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Sub-action used as before trigger
Sub-action used as before trigger

A use case example that explains how to create a specific action trigger and set up a sub-action before the primary action is processed.

Updated over a week ago

After reading this article you’ll know:

  • What is the before/after trigger and how to work with it in next-gen

  • How to use a sub-action step to create a specific triggered action

Every action you create begins with a trigger. Normally, it has a ‘Start’ step initiated when something is triggered, but there are some cases when you need to use the triggered action before or after a certain action is processed. Here we will take a use case with ‘before delete trigger’ and explain how you can apply a sub-action step to configure particular actions and get the result of it before the rest of the flow continues. At the end of this article, you can also read through some tips on how to create a similar use case with the 'after create trigger' functionality.

Getting started

Let’s assume you have several projects with multiple tasks assigned to them. If you delete one of these projects, you have to be aware that all tasks assigned to them will be kind of hanging unattached creating further difficulties. As we don’t want this to happen, we will use a trick and insert a sub-action in the action flow.

For our ‘Projects’ page, we’ve used the CRUD with a slide-out panel that automatically creates the create, update, and delete action flows.

On top of that, if you select any of those projects, it will open a ‘Project detail’ page that contains all tasks assigned to the chosen project. You can delete each of these tasks separately, but in this use case, we want them to be deleted along with the project they belong to.

Note: Find out how the detail page is created by reading this article.

To make sure our created tasks belong to this particular project, we configured the create form in such a way: added a ‘project_record’ action variable to the start step with filtering ‘id equals id’ (so that it knows which project ID we actually want to add our tasks to) and passed this ‘project_record’ property value to the create record step.

Also, we would need a trigger for deleting our project along with all tasks belonging to it. The easiest way to set this is by adding an action button to our ‘Project detail’ page (but you can as well add it to the ‘Projects’ overview page). In options, pass value to the ‘Project.Id’ property and leave this for now.

Sub-action configuration

In this step of configuration, we are going to create a new action step that will further serve us as a sub-action responsible for deleting all tasks that belong to a particular project. It means that first, we will delete all the tasks with a sub-action, and then the flow will proceed to delete the project itself.

Go to the actions overview and create a new action, call it something like ‘Delete tasks’. Input and action variables in the start step will be the same as we had in the previous ‘Create form’ action.

The next thing we need to throw into the flow is the loop step as we would like to iterate through deleting all tasks within the project. Select the collection ‘project_records.Tasks’ and type in the iterator name (‘task’ in our case).

Add a delete record step into the loop and select the ‘task’ variable from the loop configuration. Click on the ‘Save’ button when you’re done.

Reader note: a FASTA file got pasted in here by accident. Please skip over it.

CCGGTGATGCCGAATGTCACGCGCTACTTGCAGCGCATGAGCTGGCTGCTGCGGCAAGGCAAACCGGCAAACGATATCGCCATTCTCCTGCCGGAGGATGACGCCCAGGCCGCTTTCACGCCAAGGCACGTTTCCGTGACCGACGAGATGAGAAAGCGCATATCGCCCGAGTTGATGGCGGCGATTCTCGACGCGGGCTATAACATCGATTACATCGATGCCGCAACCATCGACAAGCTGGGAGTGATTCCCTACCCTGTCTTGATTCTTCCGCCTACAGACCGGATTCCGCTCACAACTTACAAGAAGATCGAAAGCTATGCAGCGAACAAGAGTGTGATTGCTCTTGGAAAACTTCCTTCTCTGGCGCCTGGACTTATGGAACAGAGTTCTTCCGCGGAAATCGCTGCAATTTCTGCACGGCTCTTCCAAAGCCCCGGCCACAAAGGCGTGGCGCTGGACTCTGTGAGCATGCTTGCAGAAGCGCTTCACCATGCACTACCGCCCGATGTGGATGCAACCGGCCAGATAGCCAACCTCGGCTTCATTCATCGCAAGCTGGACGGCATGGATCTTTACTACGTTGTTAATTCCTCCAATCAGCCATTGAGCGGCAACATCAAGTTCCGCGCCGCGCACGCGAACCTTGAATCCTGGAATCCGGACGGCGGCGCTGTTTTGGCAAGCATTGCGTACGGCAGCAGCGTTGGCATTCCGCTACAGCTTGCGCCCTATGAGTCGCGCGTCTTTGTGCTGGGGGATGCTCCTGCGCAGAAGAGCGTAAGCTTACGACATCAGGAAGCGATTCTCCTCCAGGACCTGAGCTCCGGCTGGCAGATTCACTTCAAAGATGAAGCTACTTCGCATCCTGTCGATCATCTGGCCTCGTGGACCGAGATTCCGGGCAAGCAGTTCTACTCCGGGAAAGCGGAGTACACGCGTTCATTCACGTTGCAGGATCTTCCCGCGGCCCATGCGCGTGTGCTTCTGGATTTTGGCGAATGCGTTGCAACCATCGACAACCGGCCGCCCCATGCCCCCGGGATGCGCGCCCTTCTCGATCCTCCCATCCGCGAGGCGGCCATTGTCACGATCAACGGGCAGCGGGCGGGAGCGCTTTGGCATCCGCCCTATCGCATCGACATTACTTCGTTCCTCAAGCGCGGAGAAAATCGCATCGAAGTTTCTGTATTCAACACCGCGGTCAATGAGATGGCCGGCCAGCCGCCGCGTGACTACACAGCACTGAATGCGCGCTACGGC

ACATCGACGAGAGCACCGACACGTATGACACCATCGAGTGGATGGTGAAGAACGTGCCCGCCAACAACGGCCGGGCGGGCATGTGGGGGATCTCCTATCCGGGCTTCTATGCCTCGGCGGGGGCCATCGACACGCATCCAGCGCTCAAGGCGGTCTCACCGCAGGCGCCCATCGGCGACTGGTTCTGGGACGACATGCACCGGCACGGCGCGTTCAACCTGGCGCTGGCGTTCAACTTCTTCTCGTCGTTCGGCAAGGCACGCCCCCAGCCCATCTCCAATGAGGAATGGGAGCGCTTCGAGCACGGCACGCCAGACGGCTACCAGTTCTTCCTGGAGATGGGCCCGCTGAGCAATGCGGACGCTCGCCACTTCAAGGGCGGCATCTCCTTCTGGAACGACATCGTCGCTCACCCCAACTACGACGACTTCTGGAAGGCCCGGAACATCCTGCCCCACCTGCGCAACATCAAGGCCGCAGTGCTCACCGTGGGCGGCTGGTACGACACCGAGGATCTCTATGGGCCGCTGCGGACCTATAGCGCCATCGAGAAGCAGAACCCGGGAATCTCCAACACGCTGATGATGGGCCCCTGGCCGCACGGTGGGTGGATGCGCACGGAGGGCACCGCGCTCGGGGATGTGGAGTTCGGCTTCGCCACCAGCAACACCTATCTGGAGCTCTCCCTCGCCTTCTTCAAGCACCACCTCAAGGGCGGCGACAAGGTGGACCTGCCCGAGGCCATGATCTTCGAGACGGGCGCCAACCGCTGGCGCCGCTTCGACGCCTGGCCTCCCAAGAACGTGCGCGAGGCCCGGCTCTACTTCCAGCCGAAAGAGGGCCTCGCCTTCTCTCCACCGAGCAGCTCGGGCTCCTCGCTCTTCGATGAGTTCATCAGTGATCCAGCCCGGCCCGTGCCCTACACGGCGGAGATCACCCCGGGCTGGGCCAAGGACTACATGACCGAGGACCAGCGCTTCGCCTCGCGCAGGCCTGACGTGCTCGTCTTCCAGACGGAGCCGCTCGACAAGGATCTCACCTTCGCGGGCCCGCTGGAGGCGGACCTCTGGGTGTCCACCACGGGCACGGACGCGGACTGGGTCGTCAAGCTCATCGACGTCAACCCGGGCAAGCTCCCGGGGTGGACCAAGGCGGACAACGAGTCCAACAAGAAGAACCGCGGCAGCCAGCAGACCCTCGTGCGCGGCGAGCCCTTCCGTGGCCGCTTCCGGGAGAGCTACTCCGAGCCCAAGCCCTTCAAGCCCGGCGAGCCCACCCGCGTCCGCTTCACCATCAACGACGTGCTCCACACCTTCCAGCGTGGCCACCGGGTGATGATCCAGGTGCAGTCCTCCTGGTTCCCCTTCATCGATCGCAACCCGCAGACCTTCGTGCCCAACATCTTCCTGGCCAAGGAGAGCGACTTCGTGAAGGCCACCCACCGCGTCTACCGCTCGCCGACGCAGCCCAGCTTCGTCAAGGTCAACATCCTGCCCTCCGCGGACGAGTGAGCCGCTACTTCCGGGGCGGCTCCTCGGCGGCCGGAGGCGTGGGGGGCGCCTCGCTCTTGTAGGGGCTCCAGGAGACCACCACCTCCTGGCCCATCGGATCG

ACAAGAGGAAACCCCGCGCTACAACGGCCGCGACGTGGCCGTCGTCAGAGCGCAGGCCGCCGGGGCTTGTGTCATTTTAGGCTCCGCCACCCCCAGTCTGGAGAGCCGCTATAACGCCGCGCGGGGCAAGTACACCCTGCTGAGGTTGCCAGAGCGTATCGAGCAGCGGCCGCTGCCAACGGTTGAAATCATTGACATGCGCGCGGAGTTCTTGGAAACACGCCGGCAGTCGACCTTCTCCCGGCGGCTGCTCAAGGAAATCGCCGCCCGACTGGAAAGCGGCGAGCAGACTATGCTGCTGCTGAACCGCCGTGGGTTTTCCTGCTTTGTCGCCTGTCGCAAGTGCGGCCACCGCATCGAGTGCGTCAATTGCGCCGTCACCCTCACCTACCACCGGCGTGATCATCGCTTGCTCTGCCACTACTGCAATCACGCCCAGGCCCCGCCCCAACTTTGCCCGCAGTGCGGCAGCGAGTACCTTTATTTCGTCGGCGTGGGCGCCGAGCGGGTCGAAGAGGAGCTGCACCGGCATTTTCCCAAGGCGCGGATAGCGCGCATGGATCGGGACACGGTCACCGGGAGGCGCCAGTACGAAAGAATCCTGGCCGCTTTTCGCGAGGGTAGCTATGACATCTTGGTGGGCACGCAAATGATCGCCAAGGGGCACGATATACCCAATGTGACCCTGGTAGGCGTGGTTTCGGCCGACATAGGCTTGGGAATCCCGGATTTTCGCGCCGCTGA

Note: For other use cases with a sub-action, you might find this article useful.

Setting up the ‘Delete project’ button

Now let’s come back to our ‘Delete project’ button and the action functioning behind it. For convenience, we’ve renamed it to the ‘Delete button’. Click on the pencil icon to open it in the actions overview.

The setup here will be pretty basic:

  • The same variables at the start step (‘id’ and ‘project record’)

  • Next comes the sub-action step (install it from the block store if you haven’t yet) where we select the ‘Delete tasks’ action that we’ve created in the previous part (don’t forget to set the input variable to ‘project_id’ and value to ‘id’)

  • Drop the delete record step with the ‘project_record’ variable

Wrapping up

It’s time to come back to our front end to see if what we’ve set up here is really working. Go to the ‘Projects’ page and compile it by pressing the play button. Pick up one of the existing projects and press the ‘Delete project’ button.

If everything’s been set up right, you’ll be able to delete the whole project along with the tasks that belong to it. In case it didn’t happen, it’s recommended that you use the log step after each step in your action flows to check what went wrong throughout the process.

Creating an after trigger

Lastly, there are some tips for you on how to apply use case similar to this, but for after trigger. Let's say one wants to send the email to a user when their project gets created, updated or deleted. There will be three separate actions for this one accordingly and normally you'd need to set up a 'send email' step for each of them. But, luckily, there is another way, much easier.

Again, you can set up your email configuration within the using the sub action step and use it after the primary action (create, update or delete). Here's an example of how it looks like with a create form step for the same application that we configured throughout this article.

'Email_topic' variable within the sub-action step is used to switch the wording in the final message the user receives when something happens to projects in their application. Finally, they receive this kind of email:

"Your project has been {created}, {updated}, {deleted}."

Read through this article to learn how to set up the 'Send email' action step from the block store.

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